Olympic organizers on Saturday expressed regret over the outbreak of hostilities between Georgia and Russia, saying conflicts were not compatible with Olympic values and the Olympic Truce.
Fighting in South Ossetia clouded the Olympics
"We are all sorry for what has happened," Wang Wei, the executive vice-president of the Olympic organizing committee BOCOG, told a news conference. "We believe all issues can be resolved by dialogue."
International Olympic Committee spokeswoman Giselle Davies said: "Conflict is not what we want to see. It is contrary to what the Olympic ideals stand for."
The fighting in Southern Ossetia, a breakaway enclave of Georgia, erupted at the same time as the Beijing Olympics opened in the presence of Georgian and Russian athletes and with Russian Premier Vladimir Putin among the spectators in Beijing's National Stadium.
It came despite a call from the United Nations to respect the Olympics Truce and for warring parties to cease all hostilities worldwide during the Games. It was the first time that a conflict began on the opening day of an Olympics.
"The Olympic Truce is the heart of what our values stand for," said Davies, but added that it had to be implemented by the UN. "It is a sad reality that a number of countries are in conflict."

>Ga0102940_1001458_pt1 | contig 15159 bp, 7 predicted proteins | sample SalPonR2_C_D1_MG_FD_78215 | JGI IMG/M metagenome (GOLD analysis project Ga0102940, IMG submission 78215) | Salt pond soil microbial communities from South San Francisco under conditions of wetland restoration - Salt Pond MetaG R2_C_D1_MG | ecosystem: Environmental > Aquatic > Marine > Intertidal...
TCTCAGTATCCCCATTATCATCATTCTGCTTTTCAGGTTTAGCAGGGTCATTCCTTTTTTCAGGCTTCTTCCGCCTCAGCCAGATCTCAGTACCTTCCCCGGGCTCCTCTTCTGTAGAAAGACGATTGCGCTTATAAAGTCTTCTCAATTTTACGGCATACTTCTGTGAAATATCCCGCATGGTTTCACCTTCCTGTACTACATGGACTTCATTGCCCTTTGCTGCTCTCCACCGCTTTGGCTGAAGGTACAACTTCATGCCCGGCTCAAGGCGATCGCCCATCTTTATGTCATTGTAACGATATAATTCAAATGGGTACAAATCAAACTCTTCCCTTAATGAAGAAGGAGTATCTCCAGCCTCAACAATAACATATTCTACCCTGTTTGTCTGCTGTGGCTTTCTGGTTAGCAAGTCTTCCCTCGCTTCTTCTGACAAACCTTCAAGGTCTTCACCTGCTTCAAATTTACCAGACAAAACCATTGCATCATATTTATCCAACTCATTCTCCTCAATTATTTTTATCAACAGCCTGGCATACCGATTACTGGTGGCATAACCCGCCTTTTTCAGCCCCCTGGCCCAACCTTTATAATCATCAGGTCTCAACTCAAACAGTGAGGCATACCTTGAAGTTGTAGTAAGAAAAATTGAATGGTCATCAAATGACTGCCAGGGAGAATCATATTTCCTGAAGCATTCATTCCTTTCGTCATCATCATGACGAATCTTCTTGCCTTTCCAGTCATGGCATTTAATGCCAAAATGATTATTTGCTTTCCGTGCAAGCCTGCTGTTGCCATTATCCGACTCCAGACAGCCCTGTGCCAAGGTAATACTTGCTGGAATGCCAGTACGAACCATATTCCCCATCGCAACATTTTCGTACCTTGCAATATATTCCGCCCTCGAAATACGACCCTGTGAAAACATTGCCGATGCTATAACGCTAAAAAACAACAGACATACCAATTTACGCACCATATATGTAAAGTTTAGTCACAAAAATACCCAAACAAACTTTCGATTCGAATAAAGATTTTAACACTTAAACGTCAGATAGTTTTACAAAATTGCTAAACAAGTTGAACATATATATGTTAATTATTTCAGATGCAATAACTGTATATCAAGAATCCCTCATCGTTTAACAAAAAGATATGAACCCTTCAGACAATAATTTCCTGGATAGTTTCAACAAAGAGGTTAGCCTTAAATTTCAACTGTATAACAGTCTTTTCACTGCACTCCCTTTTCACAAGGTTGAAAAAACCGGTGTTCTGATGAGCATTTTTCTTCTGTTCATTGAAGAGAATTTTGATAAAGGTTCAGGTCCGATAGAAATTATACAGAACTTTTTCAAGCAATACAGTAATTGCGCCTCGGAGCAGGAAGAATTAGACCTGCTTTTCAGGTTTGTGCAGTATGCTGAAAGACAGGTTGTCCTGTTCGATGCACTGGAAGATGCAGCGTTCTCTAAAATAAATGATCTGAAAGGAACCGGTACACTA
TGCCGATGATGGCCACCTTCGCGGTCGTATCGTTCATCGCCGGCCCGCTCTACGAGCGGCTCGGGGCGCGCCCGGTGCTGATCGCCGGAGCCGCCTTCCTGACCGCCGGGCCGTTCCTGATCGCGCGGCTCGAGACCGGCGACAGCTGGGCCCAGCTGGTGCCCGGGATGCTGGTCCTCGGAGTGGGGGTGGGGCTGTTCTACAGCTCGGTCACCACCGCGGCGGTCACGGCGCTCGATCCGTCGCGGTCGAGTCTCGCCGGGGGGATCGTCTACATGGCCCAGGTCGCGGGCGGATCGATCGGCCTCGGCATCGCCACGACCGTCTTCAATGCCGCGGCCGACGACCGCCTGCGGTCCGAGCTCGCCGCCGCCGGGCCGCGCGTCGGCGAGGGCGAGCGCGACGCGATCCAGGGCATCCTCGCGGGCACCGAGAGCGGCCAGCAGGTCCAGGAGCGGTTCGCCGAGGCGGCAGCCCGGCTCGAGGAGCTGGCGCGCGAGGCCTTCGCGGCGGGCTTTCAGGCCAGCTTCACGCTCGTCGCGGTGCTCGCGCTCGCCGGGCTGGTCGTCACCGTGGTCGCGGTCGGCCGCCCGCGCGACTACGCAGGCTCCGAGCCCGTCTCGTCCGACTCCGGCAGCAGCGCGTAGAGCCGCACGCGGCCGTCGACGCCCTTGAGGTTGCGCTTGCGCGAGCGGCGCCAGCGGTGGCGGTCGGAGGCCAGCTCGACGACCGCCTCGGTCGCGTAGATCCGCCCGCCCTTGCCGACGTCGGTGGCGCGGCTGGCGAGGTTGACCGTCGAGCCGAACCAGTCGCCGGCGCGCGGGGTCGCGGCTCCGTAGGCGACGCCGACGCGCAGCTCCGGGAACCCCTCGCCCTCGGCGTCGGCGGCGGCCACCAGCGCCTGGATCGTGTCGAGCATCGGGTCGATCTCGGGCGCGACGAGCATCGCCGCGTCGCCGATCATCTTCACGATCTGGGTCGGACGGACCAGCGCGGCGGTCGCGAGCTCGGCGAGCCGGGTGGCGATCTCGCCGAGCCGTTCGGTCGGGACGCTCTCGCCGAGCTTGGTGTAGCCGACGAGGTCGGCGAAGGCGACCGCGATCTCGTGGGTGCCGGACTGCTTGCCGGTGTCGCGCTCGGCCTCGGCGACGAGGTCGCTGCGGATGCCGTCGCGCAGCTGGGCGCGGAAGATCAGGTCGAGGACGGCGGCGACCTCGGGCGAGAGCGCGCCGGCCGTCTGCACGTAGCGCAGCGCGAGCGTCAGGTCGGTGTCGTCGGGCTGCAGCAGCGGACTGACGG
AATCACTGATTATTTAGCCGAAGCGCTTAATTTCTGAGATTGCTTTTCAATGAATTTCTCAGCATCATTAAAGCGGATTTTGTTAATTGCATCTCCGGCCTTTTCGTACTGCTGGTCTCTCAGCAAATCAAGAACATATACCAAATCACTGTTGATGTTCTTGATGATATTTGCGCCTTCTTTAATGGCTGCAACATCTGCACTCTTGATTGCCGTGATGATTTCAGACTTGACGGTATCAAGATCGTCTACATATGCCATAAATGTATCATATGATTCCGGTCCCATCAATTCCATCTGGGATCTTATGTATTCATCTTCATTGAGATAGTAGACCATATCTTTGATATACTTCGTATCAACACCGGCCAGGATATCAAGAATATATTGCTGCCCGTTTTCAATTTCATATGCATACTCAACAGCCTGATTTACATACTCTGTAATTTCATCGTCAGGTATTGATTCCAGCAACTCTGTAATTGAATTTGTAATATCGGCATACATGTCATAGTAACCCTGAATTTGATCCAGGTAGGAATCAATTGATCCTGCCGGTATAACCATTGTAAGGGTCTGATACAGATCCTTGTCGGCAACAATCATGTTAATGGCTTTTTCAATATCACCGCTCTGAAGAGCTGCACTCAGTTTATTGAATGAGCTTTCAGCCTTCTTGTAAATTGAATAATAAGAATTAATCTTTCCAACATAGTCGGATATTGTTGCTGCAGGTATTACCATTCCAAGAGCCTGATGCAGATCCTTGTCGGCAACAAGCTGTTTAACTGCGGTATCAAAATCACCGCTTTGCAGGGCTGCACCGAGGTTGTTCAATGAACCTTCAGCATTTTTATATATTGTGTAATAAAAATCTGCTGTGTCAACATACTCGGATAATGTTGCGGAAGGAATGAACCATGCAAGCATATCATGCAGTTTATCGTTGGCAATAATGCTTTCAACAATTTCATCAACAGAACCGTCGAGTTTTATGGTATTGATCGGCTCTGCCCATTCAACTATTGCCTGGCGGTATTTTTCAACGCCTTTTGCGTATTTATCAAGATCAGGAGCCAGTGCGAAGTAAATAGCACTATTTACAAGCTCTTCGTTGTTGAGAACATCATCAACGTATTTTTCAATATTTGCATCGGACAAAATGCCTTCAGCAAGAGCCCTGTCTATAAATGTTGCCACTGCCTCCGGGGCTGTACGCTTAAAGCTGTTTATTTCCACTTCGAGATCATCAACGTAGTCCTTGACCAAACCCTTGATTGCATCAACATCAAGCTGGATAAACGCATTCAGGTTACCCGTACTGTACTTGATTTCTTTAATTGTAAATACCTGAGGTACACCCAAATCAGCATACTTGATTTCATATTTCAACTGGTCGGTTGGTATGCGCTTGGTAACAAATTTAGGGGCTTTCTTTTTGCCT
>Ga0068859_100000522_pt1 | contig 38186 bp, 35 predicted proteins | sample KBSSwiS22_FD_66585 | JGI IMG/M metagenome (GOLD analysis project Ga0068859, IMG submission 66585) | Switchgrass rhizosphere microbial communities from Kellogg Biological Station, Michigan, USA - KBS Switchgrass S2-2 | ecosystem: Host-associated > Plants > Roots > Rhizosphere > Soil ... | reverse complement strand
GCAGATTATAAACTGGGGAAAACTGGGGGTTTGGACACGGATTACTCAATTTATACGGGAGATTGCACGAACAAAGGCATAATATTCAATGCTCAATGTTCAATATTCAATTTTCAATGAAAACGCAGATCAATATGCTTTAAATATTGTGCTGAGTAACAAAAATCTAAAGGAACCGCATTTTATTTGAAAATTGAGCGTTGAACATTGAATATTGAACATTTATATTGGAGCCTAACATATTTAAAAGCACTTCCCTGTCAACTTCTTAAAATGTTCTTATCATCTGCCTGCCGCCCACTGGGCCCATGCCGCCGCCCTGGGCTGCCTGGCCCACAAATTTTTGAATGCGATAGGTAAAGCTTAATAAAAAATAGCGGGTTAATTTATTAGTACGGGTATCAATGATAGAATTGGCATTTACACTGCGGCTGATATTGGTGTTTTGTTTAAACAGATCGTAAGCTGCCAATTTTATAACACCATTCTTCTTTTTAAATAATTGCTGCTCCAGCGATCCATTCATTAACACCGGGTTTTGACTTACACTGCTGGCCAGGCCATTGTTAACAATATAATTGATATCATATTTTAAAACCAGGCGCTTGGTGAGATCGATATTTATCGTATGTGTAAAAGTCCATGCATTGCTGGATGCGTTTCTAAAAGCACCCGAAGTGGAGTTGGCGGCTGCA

Davies said it was not appropriate for the IOC to comment on the fact that the 2014 Winter Games' host city of Sochi was close to South Ossetia.
"It is wrong to make any assessment here in perspective to the Games," she said.
Davies also said that the conflict, and politics in general, was not discussed when IOC president Jacques Rogge met with Putin on Friday.
China calls for ceasefire
Olympic host China meanwhile joined many other countries Saturday in urging both sides to seek dialogue. "The Chinese side expresses its solemn concern over the escalation of tensions and armed clashes in South Ossetia," foreign ministry spokesman Qin Gang said in a statement. "China calls on the concerned sides to exercise restraint and cease fire."